British PM to host Afghan-Pakistan co-operation talks

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British Prime Minister David Cameron will hold key talks with leaders of Afghanistan and Pakistan to discuss the peace process and prevent a Taliban resurgence when foreign troops withdraw from the war-torn country in 2014.

The two-day trilateral summit, the third since last summer, is aimed at improving co-operation between both countries to promote regional stability. For the first time Afghan and Pakistani Army and intelligence chiefs will also take part in the discussions.

A spokesperson of British Prime Minister David Cameron said today the premier will dine with Afghan President Hamid Karzai and Pakistan’s President Asif Ali Zardari, at his country retreat chequers in Buckinghamshire, southeast, England tonight.

He will then hold a trilateral summit with both leaders and their aides tomorrow, “to discuss the prevention of a Taliban resurgence when foreign troops leave”.

NATO troops are scheduled to withdraw from Afghanistan by the end of next year.

“The Prime Minister will host the leaders of Afghanistan and Pakistan at Chequers today and tomorrow as part of his ongoing efforts to help to strengthen Afghanistan-Pakistan relations, support an Afghan peace and reconciliation process and promote regional peace and stability,” the spokesperson said.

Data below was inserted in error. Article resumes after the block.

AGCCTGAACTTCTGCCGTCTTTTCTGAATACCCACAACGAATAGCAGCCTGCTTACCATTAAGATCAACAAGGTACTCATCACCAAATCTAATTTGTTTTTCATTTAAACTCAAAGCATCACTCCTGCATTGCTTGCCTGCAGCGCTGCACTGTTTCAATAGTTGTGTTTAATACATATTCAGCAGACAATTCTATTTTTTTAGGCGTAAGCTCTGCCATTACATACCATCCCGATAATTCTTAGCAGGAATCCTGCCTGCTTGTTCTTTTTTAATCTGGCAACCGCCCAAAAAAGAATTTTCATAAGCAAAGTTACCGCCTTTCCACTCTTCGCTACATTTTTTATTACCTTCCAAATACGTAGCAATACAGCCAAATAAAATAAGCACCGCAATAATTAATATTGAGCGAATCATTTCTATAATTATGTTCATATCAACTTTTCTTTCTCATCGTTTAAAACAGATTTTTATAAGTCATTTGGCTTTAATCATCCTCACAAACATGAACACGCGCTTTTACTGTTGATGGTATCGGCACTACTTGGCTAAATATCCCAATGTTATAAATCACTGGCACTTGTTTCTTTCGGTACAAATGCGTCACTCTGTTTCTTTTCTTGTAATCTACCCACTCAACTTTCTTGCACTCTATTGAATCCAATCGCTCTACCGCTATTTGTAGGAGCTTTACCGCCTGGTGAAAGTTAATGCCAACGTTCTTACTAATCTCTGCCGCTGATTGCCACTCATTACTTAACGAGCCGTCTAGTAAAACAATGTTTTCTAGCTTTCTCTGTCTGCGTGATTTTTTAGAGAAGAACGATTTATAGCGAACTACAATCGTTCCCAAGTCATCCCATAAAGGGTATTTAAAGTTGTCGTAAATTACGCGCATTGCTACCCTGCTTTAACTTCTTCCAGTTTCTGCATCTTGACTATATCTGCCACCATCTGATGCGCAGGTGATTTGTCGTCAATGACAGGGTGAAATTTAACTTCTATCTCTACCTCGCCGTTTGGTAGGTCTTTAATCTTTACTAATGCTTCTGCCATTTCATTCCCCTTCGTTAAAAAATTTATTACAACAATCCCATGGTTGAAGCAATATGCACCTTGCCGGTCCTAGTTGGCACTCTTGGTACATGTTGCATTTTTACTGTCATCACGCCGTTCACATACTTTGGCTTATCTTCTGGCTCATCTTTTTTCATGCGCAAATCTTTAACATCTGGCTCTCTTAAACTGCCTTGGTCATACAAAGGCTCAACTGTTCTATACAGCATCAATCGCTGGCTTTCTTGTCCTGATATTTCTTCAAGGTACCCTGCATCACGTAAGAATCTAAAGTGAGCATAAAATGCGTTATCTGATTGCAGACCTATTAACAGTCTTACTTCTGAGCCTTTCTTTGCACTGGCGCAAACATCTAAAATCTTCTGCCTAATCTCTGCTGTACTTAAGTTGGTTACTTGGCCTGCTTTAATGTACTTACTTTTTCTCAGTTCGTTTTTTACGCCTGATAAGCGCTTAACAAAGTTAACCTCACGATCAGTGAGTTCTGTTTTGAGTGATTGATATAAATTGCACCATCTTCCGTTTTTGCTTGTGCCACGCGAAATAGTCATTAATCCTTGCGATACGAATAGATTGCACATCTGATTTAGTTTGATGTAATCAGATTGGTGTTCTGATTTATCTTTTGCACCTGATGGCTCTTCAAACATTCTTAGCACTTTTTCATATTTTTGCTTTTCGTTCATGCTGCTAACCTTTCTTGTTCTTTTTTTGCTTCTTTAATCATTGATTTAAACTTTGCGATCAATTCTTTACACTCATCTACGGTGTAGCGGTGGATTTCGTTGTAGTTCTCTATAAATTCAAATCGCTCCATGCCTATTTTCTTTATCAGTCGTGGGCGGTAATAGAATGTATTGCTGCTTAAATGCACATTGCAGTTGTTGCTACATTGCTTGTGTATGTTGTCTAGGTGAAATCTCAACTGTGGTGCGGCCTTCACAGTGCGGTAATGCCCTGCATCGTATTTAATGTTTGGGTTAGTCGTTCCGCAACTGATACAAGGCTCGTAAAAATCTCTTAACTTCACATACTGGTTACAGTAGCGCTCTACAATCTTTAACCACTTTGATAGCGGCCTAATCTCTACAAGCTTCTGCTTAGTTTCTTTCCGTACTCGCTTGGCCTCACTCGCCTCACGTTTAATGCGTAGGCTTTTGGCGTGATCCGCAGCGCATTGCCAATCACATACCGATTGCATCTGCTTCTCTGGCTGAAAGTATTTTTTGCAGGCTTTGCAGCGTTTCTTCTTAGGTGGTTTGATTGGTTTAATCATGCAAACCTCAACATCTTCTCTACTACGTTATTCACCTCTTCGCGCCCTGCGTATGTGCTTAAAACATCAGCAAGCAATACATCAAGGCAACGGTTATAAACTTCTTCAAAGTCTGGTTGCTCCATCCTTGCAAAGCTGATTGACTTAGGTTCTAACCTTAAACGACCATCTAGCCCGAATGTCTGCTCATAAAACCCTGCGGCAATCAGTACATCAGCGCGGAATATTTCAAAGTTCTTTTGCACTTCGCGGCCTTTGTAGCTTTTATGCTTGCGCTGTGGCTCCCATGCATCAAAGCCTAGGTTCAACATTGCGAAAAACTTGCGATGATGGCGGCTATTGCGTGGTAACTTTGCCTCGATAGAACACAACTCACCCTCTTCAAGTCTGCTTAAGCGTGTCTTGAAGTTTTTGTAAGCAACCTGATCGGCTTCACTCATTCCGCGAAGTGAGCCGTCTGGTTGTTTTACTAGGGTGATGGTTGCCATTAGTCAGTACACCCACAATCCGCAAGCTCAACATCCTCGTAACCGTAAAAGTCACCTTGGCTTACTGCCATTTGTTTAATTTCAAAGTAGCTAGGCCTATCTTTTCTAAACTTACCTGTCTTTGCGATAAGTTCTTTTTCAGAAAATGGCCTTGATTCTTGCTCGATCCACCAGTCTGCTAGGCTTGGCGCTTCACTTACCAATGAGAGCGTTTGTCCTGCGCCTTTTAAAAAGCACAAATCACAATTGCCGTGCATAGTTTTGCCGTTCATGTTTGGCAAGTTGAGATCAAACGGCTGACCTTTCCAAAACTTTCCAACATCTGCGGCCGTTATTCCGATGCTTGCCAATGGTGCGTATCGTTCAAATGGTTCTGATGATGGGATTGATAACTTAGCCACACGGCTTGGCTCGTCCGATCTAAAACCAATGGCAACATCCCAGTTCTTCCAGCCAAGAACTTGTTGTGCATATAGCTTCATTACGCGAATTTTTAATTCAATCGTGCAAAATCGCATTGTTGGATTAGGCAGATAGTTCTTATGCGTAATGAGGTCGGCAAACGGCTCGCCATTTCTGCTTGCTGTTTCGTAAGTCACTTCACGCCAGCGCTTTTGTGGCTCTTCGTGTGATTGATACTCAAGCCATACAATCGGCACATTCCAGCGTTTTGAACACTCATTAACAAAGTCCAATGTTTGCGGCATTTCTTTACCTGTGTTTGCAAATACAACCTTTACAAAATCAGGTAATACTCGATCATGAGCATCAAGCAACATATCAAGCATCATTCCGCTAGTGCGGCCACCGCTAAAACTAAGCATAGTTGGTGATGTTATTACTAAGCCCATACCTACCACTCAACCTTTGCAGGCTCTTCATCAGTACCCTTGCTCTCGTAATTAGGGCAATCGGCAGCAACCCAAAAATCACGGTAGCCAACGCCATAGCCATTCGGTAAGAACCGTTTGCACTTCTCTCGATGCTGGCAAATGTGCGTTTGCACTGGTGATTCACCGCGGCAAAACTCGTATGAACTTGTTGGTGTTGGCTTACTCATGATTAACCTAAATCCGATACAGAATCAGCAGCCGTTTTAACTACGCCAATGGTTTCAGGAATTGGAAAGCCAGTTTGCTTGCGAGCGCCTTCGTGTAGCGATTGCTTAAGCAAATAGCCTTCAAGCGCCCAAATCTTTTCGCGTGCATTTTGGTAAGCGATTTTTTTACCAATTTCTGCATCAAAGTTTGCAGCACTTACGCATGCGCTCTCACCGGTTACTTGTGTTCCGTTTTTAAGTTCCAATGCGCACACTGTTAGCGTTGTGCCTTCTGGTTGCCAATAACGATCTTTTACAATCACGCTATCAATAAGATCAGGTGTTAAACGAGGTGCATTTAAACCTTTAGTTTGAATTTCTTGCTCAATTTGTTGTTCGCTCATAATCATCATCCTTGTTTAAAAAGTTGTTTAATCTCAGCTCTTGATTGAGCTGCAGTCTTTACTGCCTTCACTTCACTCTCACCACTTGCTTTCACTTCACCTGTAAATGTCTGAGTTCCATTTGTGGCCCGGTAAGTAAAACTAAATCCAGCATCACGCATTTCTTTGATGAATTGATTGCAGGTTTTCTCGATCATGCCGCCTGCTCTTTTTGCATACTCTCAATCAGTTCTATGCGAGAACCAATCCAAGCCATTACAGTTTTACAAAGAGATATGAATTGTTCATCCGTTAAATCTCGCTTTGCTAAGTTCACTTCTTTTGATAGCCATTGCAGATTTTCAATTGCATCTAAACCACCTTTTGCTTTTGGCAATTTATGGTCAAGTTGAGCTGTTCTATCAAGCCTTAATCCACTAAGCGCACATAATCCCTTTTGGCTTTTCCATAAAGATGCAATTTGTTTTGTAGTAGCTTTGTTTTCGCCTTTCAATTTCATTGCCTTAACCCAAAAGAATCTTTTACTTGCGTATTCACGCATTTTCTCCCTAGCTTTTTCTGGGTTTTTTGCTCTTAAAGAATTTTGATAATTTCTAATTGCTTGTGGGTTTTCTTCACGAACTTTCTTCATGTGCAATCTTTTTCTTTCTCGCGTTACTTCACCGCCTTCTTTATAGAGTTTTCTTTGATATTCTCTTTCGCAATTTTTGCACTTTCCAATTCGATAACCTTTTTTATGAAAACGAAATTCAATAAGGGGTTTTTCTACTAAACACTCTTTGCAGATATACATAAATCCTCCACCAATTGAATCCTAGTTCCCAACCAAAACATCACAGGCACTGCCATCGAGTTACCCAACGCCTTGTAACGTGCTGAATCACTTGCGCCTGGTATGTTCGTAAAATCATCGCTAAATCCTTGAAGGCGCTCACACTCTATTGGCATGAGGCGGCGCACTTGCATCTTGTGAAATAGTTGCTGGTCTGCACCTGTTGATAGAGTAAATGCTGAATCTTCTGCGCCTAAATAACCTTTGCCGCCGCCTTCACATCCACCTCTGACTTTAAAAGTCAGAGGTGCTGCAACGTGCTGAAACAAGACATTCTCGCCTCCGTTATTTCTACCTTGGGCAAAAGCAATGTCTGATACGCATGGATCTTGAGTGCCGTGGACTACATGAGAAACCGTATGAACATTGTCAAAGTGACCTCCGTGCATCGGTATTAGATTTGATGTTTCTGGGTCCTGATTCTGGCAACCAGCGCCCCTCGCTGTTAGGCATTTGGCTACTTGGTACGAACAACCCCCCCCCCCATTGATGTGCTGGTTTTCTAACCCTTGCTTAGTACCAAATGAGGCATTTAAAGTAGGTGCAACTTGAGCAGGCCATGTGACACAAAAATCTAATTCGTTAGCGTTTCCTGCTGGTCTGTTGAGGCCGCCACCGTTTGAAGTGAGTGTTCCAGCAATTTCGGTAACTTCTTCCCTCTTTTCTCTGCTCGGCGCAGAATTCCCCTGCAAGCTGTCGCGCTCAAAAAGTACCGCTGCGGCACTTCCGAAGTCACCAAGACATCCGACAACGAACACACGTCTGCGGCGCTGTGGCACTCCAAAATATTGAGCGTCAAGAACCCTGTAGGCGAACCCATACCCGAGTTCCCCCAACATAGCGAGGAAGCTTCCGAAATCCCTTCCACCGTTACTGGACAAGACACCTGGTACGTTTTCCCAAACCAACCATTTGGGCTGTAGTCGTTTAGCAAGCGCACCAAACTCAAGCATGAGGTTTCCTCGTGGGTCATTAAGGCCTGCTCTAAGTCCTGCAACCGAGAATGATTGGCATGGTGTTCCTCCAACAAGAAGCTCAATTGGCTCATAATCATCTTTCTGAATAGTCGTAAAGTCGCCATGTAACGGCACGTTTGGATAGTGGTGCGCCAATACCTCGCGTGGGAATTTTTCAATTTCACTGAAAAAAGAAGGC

“For the first time, we will bring together the political and security establishments from both Afghanistan and Pakistan, with foreign ministers, chiefs of army staff, chiefs of intelligence and the chair of the Afghan high peace council attending the meeting,” he said.

“Discussions are expected to focus on the Afghan-led peace process and how the Pakistanis and international community can support it. We also expect the Afghans and Pakistanis to make further progress on the Strategic Partnership Agreement they committed to in September,” he added.

Karzai flew to London yesterday for a three-day trip, during which he would also meet Prince Charles.

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